WASHINGTON, DC (WUSA)-- It's a question breast cancer patients preparing for surgery should ask; What type of anesthesia will you be getting? The answer could make a difference in your recovery and your risk for a recurrence.
Laura Twombley O'Brien is an endoscopy nurse. She works with physicians in the GI lab at Washington Hospital Center. But last summer O'Brien was a patient at the hospital after being diagnosed with Triple Negative Breast Cancer.
O'Brien was initially confused by her diagnosis. "I had no idea what Triple Negative was. I thought it was negative so that must mean OK," she said.
But she quickly learned that Triple Negative is one of the rarest and most aggressive forms of breast cancer. It's usually diagnosed in black women and in younger women.
Prior to surgery O'Brien had several meetings with her medical team. She asked them what kind of anesthesia she'd receive throughout her treatment, which is a question patients typically neglect to ask.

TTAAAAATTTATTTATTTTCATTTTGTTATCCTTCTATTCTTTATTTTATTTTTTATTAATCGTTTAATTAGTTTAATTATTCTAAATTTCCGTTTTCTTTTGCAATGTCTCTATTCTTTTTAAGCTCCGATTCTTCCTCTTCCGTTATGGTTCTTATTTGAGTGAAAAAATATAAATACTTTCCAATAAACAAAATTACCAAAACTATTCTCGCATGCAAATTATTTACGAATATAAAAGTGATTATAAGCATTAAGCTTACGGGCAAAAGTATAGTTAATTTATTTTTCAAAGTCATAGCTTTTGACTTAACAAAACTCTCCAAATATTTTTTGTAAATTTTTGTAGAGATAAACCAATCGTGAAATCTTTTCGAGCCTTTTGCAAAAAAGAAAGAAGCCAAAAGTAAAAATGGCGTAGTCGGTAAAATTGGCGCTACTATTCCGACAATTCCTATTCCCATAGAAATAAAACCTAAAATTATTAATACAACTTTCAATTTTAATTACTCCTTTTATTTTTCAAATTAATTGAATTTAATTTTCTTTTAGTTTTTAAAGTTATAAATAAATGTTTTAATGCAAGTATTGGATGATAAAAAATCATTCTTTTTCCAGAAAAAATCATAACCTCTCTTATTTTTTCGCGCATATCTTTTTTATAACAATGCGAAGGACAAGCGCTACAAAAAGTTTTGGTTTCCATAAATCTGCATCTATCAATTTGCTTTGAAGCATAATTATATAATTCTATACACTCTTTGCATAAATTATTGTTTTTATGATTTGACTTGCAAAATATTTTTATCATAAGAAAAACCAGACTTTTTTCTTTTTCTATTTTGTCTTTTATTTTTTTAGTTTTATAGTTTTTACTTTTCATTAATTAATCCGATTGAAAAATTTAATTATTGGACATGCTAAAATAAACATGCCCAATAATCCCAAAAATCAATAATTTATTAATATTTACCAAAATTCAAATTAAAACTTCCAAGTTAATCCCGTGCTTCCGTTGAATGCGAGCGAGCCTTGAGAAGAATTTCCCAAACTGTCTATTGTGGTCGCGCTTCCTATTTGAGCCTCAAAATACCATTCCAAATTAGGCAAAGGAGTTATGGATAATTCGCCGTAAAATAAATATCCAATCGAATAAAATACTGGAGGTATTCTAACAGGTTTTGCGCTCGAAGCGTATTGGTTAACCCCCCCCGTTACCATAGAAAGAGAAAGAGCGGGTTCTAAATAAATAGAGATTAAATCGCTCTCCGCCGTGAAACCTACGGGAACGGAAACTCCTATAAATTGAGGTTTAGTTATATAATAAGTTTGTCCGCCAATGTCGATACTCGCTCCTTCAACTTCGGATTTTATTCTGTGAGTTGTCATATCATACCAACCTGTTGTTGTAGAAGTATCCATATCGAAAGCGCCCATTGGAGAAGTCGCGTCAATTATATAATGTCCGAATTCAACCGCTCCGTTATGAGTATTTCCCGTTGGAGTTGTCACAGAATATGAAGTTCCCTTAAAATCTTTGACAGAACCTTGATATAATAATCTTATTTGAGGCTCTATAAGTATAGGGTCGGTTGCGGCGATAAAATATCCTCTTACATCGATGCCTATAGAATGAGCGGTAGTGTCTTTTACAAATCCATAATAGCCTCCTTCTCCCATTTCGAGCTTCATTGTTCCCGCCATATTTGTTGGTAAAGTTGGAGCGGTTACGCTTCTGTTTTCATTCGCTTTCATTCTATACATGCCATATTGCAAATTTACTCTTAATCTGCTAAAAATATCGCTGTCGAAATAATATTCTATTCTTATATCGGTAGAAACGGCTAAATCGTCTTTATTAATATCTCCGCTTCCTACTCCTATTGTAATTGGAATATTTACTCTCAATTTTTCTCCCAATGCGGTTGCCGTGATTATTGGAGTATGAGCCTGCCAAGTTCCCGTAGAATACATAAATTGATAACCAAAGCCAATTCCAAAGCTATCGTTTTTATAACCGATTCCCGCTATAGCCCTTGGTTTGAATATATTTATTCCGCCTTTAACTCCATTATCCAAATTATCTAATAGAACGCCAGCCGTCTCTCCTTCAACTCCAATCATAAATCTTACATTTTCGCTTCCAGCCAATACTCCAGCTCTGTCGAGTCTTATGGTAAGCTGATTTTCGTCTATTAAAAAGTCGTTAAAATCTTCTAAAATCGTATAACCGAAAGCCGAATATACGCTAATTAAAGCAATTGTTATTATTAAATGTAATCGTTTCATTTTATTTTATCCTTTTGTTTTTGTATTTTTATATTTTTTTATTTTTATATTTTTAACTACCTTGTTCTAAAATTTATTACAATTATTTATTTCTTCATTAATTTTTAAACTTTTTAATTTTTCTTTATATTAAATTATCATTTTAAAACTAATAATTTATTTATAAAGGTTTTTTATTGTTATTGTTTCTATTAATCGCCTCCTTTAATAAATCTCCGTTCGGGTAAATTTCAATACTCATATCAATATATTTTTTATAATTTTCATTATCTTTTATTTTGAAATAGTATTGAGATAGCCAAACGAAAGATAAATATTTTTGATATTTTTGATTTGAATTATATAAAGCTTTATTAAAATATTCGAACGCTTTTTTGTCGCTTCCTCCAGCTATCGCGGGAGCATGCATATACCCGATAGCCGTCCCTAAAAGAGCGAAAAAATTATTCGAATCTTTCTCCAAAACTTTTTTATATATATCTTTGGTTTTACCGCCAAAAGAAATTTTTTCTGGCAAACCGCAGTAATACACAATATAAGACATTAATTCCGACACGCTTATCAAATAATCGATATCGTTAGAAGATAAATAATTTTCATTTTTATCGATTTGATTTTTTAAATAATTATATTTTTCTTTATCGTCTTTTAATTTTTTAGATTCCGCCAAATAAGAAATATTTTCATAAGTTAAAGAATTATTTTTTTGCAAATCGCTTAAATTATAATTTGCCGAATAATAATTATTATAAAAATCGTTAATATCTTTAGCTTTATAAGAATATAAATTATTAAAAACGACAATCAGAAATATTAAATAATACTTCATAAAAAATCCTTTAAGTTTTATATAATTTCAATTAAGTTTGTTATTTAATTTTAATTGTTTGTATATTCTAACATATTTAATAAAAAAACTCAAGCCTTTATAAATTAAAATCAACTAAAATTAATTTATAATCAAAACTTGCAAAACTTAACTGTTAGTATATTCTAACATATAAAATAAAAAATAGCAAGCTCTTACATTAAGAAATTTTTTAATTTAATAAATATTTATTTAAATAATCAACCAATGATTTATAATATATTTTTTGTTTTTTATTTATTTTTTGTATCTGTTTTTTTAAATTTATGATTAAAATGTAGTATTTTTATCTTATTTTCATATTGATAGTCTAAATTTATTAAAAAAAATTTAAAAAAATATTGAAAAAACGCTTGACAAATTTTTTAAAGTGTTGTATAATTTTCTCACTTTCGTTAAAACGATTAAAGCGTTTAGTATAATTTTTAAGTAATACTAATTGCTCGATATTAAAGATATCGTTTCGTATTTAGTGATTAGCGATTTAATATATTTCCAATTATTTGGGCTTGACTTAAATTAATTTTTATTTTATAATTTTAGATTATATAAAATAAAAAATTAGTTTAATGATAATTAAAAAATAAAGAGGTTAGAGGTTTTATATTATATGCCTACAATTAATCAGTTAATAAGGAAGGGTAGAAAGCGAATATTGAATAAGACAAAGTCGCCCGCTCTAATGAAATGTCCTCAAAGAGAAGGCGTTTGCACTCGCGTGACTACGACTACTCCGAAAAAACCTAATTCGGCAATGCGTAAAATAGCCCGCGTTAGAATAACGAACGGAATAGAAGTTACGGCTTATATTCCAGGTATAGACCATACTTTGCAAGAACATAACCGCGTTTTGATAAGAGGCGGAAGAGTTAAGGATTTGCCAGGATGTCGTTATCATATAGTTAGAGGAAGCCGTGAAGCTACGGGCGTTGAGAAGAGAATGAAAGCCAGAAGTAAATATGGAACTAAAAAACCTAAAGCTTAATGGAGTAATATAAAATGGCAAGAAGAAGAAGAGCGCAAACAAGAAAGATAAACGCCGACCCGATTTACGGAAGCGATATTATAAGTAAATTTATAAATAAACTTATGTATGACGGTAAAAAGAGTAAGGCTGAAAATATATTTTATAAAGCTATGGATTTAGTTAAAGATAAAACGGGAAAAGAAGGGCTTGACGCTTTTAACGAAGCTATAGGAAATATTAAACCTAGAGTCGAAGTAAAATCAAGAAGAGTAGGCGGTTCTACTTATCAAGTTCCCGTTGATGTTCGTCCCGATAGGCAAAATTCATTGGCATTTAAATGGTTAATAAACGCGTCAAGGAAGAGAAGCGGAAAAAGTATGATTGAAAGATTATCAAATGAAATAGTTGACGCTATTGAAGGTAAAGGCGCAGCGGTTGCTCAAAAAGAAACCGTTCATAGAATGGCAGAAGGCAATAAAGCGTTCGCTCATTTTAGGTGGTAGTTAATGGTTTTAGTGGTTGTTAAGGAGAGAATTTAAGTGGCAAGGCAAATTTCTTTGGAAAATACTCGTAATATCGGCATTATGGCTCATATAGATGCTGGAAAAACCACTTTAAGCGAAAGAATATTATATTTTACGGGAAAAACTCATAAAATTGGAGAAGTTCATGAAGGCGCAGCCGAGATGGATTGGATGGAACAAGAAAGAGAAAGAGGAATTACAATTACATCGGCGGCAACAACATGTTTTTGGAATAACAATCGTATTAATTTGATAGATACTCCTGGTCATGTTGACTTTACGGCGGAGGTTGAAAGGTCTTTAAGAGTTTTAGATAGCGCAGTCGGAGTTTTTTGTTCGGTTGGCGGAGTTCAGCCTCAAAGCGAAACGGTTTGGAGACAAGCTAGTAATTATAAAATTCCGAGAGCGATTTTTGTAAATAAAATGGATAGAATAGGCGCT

Anesthesiologists used a unique type of anesthesia, Regional Nerve Blocks, in O'Brien's wire localization, sentinel node biopsy, and lumpectomy.
Anesthesiologist Dr. Khalid Salem says this technique offers several advantages to breast cancer patients over general anesthesia.
"There is decreased pain after surgery; there is decreased tumor recurrence and there's decreased chances of chronic pain that sometimes happens a year after surgery," he said.
The Regional Nerve Blocks also help prevent toxic reactions since the anesthesiologist has to use less medicine than a standard anesthesia.
Breast surgeon Dr. Marc Boisvert says less toxins mean less stress on the body which can help reduce the risk of a recurrence.
"The regional anesthesia decreases the body's trauma response. We think if we can keep our immune system up, the better the chance of having a good outcome," Boisvert said.
O'Brien was thrilled with the doctor's choice to use Reginal Nerve blocks. "I think it's wonderful. It just makes it so much easier," she said.
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